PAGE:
What does Buddha mean when he says, "In separateness lies the world's great misery. In compassion lies the world's true strength" mean?
I imagine that you can interpret this in different ways, but to me, it is saying that what we human beings need most is to feel that we are one with other people -- that we care for others and they care for us.
In this quote, I think "the world" really refers to people. We are miserable because we are separate from others and we can often feel that no one cares about us. At the same time, though, we are capable of making others feel very good through compassion. And what is compassion really? To me, it is understanding how other people are feeling.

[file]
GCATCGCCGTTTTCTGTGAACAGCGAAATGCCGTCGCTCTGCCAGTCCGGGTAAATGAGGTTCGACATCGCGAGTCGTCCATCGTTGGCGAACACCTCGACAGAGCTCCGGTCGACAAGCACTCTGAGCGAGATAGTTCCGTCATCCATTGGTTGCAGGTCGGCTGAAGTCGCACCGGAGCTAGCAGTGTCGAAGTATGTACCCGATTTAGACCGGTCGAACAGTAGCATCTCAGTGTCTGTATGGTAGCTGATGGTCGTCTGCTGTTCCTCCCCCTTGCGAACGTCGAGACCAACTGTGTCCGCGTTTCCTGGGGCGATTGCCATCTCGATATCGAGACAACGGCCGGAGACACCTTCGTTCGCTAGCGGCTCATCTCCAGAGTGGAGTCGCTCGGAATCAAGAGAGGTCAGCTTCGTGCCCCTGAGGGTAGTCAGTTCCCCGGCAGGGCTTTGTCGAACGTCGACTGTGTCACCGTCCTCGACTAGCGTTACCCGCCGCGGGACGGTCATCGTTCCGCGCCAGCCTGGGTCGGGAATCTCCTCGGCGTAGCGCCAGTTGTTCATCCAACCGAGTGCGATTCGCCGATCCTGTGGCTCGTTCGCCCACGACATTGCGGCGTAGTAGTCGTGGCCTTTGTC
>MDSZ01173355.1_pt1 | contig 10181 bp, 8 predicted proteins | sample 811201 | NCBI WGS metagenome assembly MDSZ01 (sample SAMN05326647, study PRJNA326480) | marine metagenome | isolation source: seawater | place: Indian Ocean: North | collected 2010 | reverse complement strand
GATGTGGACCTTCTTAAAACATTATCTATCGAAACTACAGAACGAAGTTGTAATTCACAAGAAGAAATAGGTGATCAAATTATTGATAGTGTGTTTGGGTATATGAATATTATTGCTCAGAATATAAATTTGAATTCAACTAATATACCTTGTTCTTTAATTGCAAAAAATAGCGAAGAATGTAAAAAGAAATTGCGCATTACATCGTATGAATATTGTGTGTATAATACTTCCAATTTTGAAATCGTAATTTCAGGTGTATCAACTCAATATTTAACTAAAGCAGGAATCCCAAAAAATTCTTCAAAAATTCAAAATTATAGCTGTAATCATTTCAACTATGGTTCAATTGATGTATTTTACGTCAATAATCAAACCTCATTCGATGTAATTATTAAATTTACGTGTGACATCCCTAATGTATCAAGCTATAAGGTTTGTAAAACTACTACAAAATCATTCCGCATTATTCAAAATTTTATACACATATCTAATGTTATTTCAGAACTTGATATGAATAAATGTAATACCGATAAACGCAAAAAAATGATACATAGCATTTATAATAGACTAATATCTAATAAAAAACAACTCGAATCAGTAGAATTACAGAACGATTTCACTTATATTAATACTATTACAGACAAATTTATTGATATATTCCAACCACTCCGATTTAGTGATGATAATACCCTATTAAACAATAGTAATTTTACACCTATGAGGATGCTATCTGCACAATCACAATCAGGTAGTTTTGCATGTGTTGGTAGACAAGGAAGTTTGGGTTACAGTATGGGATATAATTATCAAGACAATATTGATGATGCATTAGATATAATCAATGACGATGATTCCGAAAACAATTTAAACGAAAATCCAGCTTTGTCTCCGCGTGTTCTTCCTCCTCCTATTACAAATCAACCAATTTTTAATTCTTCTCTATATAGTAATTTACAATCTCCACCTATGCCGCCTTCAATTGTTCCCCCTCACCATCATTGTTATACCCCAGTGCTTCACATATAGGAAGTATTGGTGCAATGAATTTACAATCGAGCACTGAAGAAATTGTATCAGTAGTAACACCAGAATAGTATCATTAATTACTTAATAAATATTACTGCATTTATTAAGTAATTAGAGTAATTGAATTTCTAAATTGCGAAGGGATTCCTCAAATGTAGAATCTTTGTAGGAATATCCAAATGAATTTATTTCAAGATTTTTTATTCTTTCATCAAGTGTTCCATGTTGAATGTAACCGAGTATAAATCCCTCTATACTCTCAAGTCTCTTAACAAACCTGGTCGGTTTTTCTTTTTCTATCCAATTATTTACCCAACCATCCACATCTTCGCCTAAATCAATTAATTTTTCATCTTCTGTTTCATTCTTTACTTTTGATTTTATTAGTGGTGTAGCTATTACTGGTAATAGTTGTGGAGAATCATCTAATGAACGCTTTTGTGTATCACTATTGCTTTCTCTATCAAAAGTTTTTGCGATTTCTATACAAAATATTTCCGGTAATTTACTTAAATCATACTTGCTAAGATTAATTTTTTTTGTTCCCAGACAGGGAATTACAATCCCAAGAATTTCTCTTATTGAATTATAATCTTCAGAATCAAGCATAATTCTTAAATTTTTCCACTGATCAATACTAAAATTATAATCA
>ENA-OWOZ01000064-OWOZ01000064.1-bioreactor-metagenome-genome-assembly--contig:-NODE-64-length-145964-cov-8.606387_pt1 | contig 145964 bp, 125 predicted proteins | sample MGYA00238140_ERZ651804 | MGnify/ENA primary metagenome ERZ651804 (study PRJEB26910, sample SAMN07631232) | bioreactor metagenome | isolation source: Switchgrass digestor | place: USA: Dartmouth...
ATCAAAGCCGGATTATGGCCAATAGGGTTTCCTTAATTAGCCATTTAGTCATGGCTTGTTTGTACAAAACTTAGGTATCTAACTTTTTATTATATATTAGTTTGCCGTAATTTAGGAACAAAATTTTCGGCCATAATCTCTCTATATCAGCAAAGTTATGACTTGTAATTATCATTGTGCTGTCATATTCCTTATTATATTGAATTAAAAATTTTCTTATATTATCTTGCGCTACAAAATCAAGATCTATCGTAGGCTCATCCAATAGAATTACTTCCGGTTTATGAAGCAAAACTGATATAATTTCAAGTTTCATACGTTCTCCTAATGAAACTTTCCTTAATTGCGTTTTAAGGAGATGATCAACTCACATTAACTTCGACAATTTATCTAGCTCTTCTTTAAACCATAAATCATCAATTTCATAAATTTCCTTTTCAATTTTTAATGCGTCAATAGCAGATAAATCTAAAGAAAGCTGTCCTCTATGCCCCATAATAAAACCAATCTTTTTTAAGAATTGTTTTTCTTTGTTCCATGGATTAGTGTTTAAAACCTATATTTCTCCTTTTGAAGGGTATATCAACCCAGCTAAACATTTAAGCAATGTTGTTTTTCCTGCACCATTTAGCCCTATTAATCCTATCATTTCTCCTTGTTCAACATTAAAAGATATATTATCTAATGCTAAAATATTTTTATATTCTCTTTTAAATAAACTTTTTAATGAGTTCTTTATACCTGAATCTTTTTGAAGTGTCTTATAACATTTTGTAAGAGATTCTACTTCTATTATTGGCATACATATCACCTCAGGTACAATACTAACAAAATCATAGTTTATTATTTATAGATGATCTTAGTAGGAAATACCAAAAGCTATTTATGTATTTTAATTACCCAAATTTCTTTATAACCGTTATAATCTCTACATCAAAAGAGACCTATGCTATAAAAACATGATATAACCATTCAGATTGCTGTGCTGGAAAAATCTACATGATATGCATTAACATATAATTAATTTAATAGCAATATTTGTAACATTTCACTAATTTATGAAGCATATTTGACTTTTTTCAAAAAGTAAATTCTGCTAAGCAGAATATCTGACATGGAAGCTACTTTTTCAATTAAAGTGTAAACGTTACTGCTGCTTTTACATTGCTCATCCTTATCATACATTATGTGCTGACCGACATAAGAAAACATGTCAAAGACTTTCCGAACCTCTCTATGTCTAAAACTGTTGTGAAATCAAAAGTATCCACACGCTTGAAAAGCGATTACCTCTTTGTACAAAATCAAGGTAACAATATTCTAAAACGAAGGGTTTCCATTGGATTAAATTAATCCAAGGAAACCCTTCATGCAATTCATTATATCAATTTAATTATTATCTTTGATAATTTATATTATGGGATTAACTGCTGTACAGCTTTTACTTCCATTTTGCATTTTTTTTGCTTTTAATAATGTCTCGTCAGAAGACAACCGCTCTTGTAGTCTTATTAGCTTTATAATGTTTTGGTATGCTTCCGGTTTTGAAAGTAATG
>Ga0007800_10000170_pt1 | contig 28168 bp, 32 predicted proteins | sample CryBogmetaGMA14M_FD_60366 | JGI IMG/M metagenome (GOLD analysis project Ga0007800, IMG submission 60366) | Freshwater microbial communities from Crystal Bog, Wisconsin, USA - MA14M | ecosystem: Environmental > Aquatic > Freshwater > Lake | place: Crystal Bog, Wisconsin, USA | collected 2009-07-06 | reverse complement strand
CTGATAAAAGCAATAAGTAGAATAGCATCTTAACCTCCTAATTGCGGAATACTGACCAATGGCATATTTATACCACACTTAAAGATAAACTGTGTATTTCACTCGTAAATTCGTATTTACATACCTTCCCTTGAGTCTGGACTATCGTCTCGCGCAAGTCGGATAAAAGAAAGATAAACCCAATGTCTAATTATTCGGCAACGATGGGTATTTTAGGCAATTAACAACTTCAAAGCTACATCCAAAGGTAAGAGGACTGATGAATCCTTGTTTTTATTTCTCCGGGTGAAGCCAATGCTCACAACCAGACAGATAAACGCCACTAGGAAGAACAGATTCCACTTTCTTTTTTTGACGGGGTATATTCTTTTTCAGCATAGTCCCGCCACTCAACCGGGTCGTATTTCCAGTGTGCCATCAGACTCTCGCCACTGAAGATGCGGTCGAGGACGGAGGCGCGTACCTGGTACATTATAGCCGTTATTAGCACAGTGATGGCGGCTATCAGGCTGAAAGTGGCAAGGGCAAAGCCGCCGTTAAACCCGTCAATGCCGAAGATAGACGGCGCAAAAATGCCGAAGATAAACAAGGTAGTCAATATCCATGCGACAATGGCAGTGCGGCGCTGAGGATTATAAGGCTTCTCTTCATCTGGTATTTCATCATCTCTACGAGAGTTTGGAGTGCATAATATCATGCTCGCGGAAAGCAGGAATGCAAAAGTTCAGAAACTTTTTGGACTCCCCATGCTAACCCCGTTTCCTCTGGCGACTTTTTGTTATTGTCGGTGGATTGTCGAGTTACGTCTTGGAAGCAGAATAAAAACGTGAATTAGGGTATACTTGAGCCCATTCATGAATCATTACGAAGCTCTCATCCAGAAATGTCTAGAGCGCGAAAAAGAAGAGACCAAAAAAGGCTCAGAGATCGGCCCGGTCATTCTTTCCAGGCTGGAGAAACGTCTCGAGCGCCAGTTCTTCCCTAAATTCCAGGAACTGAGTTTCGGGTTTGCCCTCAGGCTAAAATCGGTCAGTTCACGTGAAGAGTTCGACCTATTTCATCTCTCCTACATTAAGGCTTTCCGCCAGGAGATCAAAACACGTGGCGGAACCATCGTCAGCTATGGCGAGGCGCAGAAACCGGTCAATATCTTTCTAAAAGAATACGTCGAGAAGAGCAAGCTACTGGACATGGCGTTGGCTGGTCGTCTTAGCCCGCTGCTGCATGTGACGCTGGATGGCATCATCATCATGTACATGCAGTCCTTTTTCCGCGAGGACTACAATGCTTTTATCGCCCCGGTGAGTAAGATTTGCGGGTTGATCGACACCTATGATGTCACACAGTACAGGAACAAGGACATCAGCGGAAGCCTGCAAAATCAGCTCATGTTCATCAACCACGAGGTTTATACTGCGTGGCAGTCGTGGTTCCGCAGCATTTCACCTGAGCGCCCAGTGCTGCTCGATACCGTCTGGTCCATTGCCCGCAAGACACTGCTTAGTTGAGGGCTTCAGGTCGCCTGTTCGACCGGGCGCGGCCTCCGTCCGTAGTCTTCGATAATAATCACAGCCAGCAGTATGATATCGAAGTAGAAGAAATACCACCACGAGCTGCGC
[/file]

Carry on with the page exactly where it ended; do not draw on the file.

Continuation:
So what I get from this is that, when we feel compassion, we are actually becoming more at one with others and we are no longer separate and alone.
Separateness is a state of isolation and disconnection, a state away and aloof from the rest of the world. This state obviously leads to all kinds of misery--anguish and insecurity, selfishness and egotism, diffidence and fear. Separateness is a negative state producing a feeling of vacuity, leading to non-action.
Compassion is. on the other hand, a positive and sympathetic attitude to life. It is a fellow-feeling to be united with all other men and objects of nature. Compassion leads to sharing of the world, showing love and concern for others.
Separateness divides, compassion unites. We all know that 'united we stand, divided we fall'.